The Angelo P. Creticos, MD, Cancer Center at Advocate Illinois Masonic Medical Center offers a Cancer Risk Evaluation Program — one of only a few programs in the Chicago area. Here, a specially trained genetic counselor provides testing, evaluation and advice on genetic risk factors.
Our genetic counselor can help you decide what, if anything, you should do if you find out you have one of the genes that increases your cancer risk. Ann Mauer, MD, chief of medical oncology and medical director of the cancer center, oversees the Cancer Risk Evaluation Program.
What to Expect
A board-certified and licensed genetic counselor will evaluate your cancer risk by taking a detailed family history, going back three generations. Your counselor will also look at other risk factors, such as lifestyle and environmental factors.
Then, your counselor can determine if you should have a blood test to look for potentially harmful changes, or mutations, in your genes that can cause any of hundreds of types of hereditary cancer.
Look Toward a Healthy Future
If you learn that you do carry mutations in a cancer gene, your counselor and Dr. Mauer will talk with you and work with your primary care doctor on prevention and risk-reduction strategies based on personal and family history.
They may advise additional screening or suggest preventive surgery or medication. In addition, they can help you talk to family members who may also be carrying the same inherited susceptibility. For example, if a woman has BRCA1 or BRCA2, the team can meet with her mother, sisters and daughters to test and recommend interventions for them.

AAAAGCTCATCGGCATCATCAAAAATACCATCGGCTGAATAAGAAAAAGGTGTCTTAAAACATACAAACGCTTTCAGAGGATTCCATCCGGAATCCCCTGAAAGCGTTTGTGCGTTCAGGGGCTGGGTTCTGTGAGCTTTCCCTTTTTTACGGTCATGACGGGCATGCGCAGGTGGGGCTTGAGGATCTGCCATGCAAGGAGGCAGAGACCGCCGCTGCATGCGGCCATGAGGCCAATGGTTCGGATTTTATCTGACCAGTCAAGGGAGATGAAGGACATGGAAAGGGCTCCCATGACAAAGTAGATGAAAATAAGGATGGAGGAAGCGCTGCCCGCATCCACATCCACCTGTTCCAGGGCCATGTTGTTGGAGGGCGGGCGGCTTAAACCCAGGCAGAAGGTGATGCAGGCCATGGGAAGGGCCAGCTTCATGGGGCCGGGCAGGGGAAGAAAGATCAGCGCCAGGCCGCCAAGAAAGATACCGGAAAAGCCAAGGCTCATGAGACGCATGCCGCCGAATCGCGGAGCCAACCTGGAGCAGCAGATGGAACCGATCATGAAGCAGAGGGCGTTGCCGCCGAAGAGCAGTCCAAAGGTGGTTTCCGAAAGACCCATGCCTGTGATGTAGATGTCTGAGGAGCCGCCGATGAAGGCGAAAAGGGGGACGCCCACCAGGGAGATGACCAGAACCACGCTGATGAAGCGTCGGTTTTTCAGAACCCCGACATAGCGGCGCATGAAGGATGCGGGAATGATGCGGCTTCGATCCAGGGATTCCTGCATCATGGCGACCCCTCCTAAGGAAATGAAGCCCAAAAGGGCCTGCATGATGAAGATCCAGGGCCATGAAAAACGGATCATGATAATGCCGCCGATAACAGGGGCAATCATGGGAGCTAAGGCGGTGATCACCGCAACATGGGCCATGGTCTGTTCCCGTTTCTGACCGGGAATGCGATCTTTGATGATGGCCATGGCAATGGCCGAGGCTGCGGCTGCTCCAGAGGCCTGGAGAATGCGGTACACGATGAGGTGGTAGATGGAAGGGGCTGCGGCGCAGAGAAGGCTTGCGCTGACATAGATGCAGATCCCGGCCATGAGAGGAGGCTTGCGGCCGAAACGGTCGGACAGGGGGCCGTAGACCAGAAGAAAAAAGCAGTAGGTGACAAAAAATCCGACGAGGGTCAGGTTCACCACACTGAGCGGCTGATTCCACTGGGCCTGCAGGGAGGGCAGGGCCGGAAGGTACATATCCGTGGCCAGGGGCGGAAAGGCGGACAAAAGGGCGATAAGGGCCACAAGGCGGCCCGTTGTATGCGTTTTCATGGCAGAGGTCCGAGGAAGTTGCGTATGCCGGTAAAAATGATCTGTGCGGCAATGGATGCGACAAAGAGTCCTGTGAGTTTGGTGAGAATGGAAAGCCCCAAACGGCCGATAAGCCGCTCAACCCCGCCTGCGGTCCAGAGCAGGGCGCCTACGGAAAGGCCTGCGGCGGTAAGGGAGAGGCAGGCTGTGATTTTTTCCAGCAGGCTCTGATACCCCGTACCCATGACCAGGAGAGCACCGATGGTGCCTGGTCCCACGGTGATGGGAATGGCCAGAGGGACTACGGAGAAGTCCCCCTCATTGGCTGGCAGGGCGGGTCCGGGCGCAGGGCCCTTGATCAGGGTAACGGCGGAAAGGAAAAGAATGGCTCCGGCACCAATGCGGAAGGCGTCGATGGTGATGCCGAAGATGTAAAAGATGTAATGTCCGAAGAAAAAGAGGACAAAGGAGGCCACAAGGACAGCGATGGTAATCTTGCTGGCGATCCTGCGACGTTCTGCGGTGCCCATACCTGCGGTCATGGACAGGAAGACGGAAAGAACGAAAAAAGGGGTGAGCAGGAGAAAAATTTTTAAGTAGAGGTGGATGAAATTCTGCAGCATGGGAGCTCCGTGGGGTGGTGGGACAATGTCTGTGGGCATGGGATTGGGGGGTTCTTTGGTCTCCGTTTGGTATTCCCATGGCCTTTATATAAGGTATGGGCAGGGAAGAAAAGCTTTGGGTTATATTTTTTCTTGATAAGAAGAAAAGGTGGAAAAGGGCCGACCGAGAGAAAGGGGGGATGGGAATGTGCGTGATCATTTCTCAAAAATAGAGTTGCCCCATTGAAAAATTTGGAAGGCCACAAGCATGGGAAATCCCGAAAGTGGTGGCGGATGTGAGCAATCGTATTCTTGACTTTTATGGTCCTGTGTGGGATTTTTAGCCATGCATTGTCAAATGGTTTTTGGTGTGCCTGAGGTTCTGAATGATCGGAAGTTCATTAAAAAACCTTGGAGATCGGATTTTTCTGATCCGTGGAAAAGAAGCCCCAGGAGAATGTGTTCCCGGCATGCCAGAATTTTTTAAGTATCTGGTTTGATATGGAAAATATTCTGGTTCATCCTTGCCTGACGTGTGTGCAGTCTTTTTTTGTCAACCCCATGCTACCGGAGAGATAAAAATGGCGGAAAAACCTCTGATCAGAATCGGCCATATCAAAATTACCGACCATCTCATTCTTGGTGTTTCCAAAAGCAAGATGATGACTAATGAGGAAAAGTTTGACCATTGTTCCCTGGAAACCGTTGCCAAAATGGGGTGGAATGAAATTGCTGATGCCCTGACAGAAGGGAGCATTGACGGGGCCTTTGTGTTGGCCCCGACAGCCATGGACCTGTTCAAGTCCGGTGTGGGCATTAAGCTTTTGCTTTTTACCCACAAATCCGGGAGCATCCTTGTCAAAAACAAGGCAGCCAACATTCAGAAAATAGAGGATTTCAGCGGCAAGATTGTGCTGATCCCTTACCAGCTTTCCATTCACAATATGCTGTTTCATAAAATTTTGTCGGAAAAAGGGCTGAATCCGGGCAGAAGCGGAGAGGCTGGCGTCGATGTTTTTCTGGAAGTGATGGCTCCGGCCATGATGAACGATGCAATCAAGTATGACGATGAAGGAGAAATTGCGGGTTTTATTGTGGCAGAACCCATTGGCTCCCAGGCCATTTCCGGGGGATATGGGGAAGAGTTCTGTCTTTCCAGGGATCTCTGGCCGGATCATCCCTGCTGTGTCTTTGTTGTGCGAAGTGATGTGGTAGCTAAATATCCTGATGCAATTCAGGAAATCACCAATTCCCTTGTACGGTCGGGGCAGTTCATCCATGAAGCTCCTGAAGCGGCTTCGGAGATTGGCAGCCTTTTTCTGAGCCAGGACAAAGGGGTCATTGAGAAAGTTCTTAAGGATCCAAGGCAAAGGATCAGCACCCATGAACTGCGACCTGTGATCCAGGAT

Even if you choose not to have genetic testing, Dr. Mauer and our genetic counselor will counsel anyone with concerns about developing cancer.
Who Needs Genetic Counseling?
The experts at the cancer center recommend considering cancer risk assessment to identify hereditary cancers if you have a personal or family history of:
- A cancer diagnosis younger than age 50
- Multiple cancers (in one individual)
- Bilateral cancers or rare cancers
- A clustering of cancers in the same family, such as colon and uterine or breast and ovarian cancer
- Multiple cancerous colon polyps
- Medullary thyroid cancer (at any age)
You also might want to consider cancer risk assessment if two or more relatives from the same side of your family have had the same cancer, or if multiple generations have had cancer.
We recommend considering cancer risk assessment for people in Ashkenazi Jewish families who:
- Have been diagnosed with breast cancer younger than age 50
- Have been diagnosed with breast cancer at any age if they have a family history of breast and/or ovarian cancer
- Have a personal or family history of ovarian cancer
Of course, there are always exceptions to these suggestions, so talk with your primary care physician if you have any questions. You can also call the cancer center at 773.296.7089.
About Our Genetic Counselor
Melody Perpich, MS, LGC, is a board-certified and licensed genetic counselor with more than 20 years of experience. She provides comprehensive counseling and education to patients undergoing genetic counseling.